If the immediate fallout from the recent Minnesota Court of Appeals ruling regarding changing the name of Lake Calhoun has taught us anything (front page, April 30), it’s that there is a crisis of leadership at the Minneapolis Park and Recreation Board. The Park Board’s own attorneys publicly stated in 2015 that they believed only the Legislature had the legal authority to change Lake Calhoun’s name. Knowing the chances for passing such a bill were slim to none, the Park Board and the Hennepin County Board (most of whose members are “elected” in races that are far from competitive) attempted to bypass the Legislature, and 3½ years and millions of taxpayer dollars later, they were dealt an embarrassing defeat in the courts.
Instead of rationally accepting this defeat and agreeing to abide by the rule of law, Park Board President Brad Bourn stubbornly and loudly dug his heels in, disingenuously suggesting that opposition to the name change amounts to supporting the legacy of slavery and voicing an outright lie that the name change was supported “by all of our democratically elected bodies” in an attempt to gaslight his opponents. One can very much deplore John C. Calhoun’s legacy while at the same time supporting the rule of law that in this case requires that the Legislature either pass a law changing the name of Lake Calhoun or change the authority of the Department of Natural Resources to unilaterally make such changes. Bourn and his Park Board colleagues represent the worst version of self-interested, activist-motivated virtue signaling in local and regional politics that results in waste of taxpayer resources and heavy resentment among many they are intended to represent.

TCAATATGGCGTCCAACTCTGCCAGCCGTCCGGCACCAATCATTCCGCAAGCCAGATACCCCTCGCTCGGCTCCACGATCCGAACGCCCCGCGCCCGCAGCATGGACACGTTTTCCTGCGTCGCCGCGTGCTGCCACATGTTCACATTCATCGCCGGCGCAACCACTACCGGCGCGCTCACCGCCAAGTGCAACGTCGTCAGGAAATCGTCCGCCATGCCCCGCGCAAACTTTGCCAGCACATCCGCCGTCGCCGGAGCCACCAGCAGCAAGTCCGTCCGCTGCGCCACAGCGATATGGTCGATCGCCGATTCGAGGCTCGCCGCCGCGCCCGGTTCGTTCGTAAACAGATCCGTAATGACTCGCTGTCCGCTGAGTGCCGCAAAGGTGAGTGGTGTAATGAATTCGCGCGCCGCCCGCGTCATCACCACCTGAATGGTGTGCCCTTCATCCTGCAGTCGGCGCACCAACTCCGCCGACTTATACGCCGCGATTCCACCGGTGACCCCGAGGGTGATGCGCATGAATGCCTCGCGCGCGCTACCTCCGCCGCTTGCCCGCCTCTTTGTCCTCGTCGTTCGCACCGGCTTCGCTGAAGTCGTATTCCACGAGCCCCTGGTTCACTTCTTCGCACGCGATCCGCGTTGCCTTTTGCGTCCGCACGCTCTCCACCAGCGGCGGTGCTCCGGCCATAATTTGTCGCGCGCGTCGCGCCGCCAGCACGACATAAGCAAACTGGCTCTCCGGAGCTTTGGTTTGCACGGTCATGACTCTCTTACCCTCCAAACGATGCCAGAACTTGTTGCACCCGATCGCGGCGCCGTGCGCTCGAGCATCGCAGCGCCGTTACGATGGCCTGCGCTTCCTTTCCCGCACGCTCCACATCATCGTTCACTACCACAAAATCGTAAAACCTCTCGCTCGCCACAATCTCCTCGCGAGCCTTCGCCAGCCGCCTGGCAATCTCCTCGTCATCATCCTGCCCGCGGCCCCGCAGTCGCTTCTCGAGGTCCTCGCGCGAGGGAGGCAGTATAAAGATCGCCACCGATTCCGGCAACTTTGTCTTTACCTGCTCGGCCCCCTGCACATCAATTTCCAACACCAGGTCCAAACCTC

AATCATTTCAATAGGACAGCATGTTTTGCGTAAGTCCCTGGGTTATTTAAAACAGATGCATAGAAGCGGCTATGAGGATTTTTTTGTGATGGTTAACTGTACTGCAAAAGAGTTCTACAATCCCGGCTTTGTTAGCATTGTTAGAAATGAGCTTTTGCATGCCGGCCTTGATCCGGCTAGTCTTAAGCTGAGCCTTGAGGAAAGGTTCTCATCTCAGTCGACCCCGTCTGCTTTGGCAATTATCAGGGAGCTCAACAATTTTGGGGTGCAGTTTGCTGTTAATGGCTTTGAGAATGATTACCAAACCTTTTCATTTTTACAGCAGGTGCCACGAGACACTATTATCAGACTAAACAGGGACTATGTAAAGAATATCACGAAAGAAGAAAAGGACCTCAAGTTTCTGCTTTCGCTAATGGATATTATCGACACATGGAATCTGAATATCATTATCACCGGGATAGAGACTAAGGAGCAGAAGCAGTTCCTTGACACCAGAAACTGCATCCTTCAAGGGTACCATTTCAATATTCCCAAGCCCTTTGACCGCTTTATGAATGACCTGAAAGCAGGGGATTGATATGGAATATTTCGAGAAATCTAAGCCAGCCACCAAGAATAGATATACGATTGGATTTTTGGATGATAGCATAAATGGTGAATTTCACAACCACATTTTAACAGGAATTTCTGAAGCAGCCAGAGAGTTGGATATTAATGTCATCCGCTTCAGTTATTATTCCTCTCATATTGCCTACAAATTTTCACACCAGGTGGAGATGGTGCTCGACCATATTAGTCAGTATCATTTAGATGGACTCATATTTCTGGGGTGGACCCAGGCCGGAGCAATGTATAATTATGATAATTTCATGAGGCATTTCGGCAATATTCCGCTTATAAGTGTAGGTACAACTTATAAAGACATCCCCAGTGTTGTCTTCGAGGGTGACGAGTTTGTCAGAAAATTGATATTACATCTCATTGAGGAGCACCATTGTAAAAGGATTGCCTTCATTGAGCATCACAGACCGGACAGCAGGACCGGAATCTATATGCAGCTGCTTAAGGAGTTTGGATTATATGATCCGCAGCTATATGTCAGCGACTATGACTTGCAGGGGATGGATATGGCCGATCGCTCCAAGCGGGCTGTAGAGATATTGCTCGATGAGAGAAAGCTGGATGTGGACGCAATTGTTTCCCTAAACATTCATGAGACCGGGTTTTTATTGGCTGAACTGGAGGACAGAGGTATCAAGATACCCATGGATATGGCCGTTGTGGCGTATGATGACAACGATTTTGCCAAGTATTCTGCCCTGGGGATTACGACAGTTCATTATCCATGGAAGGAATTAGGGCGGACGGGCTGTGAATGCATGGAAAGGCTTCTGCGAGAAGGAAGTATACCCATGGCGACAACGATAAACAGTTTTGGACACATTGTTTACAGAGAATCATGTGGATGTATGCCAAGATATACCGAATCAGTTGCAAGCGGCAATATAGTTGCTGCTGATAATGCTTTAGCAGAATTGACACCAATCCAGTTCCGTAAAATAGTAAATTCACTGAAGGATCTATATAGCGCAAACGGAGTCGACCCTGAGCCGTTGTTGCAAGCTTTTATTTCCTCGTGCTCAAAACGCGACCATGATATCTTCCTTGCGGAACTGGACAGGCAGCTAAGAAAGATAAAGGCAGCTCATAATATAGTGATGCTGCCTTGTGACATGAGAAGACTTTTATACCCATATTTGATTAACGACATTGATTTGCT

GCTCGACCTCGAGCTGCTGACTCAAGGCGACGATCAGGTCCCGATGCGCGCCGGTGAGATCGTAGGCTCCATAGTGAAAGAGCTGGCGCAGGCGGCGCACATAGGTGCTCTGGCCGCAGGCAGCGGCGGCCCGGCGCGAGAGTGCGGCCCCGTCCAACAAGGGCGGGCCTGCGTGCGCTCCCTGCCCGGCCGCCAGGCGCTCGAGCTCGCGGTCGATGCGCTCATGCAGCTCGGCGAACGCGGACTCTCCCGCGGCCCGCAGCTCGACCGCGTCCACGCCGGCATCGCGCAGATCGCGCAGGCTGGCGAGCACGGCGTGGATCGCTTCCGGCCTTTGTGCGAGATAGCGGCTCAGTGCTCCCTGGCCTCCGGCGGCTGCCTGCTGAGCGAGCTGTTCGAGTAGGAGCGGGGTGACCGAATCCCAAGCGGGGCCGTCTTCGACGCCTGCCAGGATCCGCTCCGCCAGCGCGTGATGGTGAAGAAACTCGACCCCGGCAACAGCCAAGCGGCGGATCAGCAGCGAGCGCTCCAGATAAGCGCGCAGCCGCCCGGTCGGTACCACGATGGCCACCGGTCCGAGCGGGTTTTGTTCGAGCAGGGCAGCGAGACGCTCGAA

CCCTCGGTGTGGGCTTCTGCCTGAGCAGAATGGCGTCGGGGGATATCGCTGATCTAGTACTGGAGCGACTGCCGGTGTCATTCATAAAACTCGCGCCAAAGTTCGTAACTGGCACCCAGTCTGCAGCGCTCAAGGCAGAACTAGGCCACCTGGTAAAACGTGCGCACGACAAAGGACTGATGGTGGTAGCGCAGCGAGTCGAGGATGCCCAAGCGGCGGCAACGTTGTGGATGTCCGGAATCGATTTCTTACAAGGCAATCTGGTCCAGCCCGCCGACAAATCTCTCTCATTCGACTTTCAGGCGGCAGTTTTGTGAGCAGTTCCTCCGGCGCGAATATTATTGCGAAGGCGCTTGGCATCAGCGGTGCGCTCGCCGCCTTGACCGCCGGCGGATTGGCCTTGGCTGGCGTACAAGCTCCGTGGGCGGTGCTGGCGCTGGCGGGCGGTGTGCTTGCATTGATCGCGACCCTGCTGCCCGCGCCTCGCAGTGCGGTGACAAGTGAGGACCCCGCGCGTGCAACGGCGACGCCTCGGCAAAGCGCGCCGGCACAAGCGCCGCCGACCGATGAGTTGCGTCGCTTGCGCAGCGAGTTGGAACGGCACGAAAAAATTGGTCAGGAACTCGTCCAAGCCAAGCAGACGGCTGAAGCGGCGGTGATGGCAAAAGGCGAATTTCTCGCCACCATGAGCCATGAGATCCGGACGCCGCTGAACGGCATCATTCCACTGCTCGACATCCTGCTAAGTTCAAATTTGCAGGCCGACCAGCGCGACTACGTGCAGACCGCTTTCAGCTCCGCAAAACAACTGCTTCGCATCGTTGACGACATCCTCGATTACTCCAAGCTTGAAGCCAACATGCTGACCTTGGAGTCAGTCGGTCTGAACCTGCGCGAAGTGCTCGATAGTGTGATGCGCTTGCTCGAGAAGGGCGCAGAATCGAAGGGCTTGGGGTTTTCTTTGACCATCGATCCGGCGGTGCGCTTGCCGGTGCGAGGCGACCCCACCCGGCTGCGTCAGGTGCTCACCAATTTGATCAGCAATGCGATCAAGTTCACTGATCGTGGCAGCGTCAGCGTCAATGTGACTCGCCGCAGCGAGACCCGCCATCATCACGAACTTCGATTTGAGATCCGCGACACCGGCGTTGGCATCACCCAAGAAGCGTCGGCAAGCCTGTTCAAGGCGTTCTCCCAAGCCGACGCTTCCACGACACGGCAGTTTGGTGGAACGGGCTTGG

John Grimes, Minneapolis
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The DNR certainly learned a lesson from the recent court decision on Bde Maka Ska: No good deed goes unpunished!
James E. Watson, Maplewood
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There is wisdom in the Minnesota statute that prohibits changing the name of a body of water after it has been something for 40 years. The name becomes a reference for people, and streets, businesses, clubs and neighborhoods become named after it. For this reason, a reasonable survey showed that 80% of residents around Lake Calhoun opposed changing the name, especially to a non-English name difficult to pronounce. Sure, the sentiment for the change was good, but that doesn’t mean this is a reasonable way to show support for the Native Americans, and the change works a hardship on many who don’t speak up for fear of not being politically correct.